The fuselage of the Stirling was distinct from Short's flying boat lineage, being constructed in four separate sections and employing continuous stringers throughout each section, as opposed to interruptions of the stringers at every frame as per established practice at Shorts.[26] The four sections were joined together using tension bolts through the webs of the end frames. The lower sides of the centre-section spar booms aligned with the main deck of the aircraft, which was supported upon the three longitudinal girders which formed the three parallel bomb cells.[26] These bomb cells were further sub-divided into 19-foot compartments sufficient to accommodate conventional 500 lb bombs or 2,000 lb armour-piercing bombs, but nothing in excess of these dimensions.[26]

Hydraulic power was used for various purposes throughout the Stirling.[27] The nose and dorsal turrets were powered by a duplex pump driven by the inner port engine, while the dorsal turret was powered by a single pump driven by the inner starboard engine. Pulsations in the hydraulic lines were smoothed out by a series of recuperators; German fighter pilots soon learned that by shooting at the area around roundels painted on the fuselage, two of the three turrets could be disabled, thus the recuperators were repositioned in later models of the Stirling to reduce their vulnerability.[15]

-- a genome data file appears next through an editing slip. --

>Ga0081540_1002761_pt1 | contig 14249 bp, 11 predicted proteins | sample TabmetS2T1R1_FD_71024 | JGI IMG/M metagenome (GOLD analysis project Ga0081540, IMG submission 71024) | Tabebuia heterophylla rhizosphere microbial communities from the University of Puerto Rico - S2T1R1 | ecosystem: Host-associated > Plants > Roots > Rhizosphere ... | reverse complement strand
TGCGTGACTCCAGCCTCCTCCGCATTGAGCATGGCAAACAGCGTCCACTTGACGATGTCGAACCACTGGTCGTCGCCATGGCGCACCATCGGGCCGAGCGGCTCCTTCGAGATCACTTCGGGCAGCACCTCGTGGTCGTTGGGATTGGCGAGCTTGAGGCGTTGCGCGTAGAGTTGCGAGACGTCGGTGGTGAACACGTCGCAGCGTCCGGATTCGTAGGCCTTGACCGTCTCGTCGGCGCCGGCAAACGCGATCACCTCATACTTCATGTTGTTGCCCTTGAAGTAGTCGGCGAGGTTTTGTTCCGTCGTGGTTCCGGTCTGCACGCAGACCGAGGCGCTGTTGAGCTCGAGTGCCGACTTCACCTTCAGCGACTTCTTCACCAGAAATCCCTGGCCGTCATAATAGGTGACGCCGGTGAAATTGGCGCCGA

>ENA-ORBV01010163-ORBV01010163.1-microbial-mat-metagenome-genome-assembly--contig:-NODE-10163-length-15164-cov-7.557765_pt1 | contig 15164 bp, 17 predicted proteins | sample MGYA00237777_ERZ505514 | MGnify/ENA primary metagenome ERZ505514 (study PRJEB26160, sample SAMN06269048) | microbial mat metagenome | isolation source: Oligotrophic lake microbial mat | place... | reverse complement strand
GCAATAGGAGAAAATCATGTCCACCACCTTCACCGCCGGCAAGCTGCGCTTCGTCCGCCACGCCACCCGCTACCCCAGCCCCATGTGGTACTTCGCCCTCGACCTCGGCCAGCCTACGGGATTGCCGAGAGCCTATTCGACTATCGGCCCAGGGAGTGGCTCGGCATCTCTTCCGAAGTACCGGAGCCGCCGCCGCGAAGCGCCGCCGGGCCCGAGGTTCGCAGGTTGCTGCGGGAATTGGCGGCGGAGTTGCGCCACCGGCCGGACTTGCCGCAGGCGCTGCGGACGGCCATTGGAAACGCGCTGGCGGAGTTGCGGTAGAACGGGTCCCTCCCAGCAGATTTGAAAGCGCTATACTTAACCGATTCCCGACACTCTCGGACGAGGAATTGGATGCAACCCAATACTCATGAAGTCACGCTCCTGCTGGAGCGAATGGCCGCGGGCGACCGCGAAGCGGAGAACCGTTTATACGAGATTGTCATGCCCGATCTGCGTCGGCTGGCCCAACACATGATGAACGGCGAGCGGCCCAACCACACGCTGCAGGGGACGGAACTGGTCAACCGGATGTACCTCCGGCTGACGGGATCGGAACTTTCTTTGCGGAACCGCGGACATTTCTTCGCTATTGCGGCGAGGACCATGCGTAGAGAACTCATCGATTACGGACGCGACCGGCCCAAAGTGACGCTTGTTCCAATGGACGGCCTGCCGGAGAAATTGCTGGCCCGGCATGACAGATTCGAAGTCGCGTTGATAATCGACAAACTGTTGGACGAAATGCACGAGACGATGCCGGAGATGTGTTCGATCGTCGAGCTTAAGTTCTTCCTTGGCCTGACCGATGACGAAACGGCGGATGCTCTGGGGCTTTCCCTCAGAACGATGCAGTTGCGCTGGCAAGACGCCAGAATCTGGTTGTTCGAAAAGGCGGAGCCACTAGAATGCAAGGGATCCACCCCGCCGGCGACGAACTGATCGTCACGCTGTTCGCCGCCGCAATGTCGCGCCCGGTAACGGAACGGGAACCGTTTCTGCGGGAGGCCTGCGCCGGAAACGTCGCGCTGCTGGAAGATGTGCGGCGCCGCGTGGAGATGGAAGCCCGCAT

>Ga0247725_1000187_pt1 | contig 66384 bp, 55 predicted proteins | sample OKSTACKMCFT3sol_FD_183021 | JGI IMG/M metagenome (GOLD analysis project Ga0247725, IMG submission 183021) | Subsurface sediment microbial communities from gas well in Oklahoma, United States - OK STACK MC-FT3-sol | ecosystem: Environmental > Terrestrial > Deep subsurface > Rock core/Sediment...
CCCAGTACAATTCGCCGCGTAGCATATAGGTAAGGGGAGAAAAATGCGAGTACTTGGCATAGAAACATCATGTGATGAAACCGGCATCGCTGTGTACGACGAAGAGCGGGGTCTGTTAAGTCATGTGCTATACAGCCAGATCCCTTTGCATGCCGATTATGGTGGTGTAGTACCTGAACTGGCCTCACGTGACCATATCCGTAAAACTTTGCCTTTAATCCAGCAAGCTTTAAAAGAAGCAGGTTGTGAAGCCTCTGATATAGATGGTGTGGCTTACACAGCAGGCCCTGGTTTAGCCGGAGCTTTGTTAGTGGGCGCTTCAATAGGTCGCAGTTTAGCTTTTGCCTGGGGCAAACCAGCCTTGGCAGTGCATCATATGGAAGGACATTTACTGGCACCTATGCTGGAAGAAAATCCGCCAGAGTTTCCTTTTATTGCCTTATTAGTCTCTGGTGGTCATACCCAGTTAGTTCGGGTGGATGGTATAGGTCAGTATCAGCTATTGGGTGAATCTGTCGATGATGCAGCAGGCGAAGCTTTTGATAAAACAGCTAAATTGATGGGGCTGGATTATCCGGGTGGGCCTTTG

The first production model of the Stirling was powered by the Bristol Hercules II radial engine, which were housed in fully monocoque nacelles.[29] Upon the availability of the improved Hercules XI engine, new welded steel-tube framework engine mountings were incorporated, further changes were implemented to the installation of the power units were subsequently made by Bristol. Hydraulic control of the throttle was employed, which would often be a source of slow responsiveness and irritation, often proved problematic during take-offs.[30]

Flying characteristics

Pilot accounts generally report that, once airborne, the Short Stirling was a delight to fly, surprisingly manoeuvrable for such a large aircraft and without any vices. According to Norris, the Stirling was "more maneuvreable and responsive than any other aircraft in its class".[3] The shortcomings of the aircraft in terms of lower operational altitudes and limited range are largely forgiven in pilot autobiographies.[31] The Stirling did, however, exhibit some vicious flying characteristics during takeoff and landings.